Again, the Ninja must launch forwards and upwards, as much as he can, but the secret is how his body translates during this. He draws his feet upwards towards his body during the "push-touching of the stairs" while ascending. The use of the hands and fingers during this are also important, as the weight of the Ninja becomes distributed upon multiple stairs.
  7. Oct 30, 2005 #6
    just get a damn screw gun and put like a box of screws there them all
  8. Oct 30, 2005 #7
    It's not nice to fool Mother NINJA !!

    OK, maybe your not old enough to get that joke.
  9. Oct 31, 2005 #8


    User Avatar
    Science Advisor
    Gold Member

    Was thinking of something similar, the frequency response being tied to the 'dynamic stiffness' of the structure, moving the creaaking to higher frequencies. Of course this implies that you could attempt a permanent solution, overloading the steps by running up an down with some extra weights on :rofl: .
  10. Oct 31, 2005 #9


    User Avatar
    Gold Member

    Just slide down the bannister instead. Then you won't make any noise at all until you sack yourself on the newel post.

    I'm under the impression that the squeak in floors and stairs is due to boards sliding up and down on the nails, not rubbing on each other. Lubricating the offending parts with a little soap or something can cure it.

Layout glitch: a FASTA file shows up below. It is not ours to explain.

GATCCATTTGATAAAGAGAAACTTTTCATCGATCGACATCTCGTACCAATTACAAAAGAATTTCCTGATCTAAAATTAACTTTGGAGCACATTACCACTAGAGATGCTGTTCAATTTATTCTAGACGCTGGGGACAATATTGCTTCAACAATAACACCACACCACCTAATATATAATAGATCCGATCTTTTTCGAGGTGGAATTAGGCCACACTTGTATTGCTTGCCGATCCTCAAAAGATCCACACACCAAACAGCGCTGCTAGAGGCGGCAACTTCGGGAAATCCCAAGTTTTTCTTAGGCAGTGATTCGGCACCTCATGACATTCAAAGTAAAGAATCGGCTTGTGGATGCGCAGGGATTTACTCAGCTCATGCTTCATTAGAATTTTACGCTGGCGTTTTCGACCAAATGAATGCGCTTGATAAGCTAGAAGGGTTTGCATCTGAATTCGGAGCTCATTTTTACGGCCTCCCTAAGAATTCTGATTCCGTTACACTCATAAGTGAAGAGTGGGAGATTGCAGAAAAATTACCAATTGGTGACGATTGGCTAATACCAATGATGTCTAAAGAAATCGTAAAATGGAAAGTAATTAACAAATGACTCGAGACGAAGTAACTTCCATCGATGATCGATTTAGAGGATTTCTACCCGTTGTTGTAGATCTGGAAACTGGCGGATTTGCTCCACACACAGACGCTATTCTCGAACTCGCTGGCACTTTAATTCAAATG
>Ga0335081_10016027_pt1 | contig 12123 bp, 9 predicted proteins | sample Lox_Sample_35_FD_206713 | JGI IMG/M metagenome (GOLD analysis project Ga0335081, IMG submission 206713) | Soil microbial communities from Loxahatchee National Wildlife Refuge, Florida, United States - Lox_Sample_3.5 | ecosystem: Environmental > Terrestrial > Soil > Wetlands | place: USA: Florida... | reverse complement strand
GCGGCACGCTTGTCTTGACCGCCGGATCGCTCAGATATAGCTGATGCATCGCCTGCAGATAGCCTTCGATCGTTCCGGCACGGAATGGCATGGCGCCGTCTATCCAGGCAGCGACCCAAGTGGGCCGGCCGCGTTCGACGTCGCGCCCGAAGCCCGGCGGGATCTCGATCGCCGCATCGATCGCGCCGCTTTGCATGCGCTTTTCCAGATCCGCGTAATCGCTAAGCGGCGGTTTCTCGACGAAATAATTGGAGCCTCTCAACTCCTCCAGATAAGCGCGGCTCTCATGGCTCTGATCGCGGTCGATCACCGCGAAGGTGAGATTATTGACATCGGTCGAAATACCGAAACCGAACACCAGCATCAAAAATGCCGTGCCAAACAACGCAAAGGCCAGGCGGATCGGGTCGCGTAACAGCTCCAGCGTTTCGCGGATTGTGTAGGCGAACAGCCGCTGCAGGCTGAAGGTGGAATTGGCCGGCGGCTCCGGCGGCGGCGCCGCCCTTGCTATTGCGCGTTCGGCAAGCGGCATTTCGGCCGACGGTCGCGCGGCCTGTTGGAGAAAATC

11. Oct 31, 2005 #10


    User Avatar
    Science Advisor
    Homework Helper

    It makes sense to me. What you're saying is that by running up the stairs, the total amount of work the stairs have to do no you is slightly reduced. This seems counterintuitive in that the total amount of work done on you is evidently gravity X height X weight, but if the response of the stairs is slow enough, they will move less when your weight is on them for a shorter time.

    And of course if you begin your climb with enough velocity, you (superman) can jump to the top of the flight while touching none of the stairs at all.

    This makes sense to me too. The total amount of "creak work" that you do on a step is going to equal the distance you move it multiplied by the force. Now your force is always going to equal, more or less, your body weight, but if the stair reacts slowly enough, or if you apply your weight to it for a short enough time, then the stair should have no creak work done on it.

    This is more clear if you take it to the limit. Suppose you step on each stair for an infinitesimal length of time. How much will the stair move? Clearly not at all.

    Another way of looking at this is to try to get an estimate of how long it takes a stair step to reach equilibrium under your weight. The only time duration you have to estimate this with is either the duration of the squeak, or the period of vibration of the squeak. If it's the duration of the squeak, then your method should work.

  12. Oct 31, 2005 #11

    Hans de Vries

    User Avatar
    Science Advisor
    Gold Member


    You can reduce the pressure on the stair steps threefold by standing on
    both your hands and feet while moving only one limb at a time.

    When you've mastered that then you can go for a fourfold reduction by also
    using your head as a fifth limb.

    I don't now what your mom will say though :rofl:

    Regards, Hans
    Last edited: Oct 31, 2005
Share this great discussion with others via Reddit, Google+, Twitter, or Facebook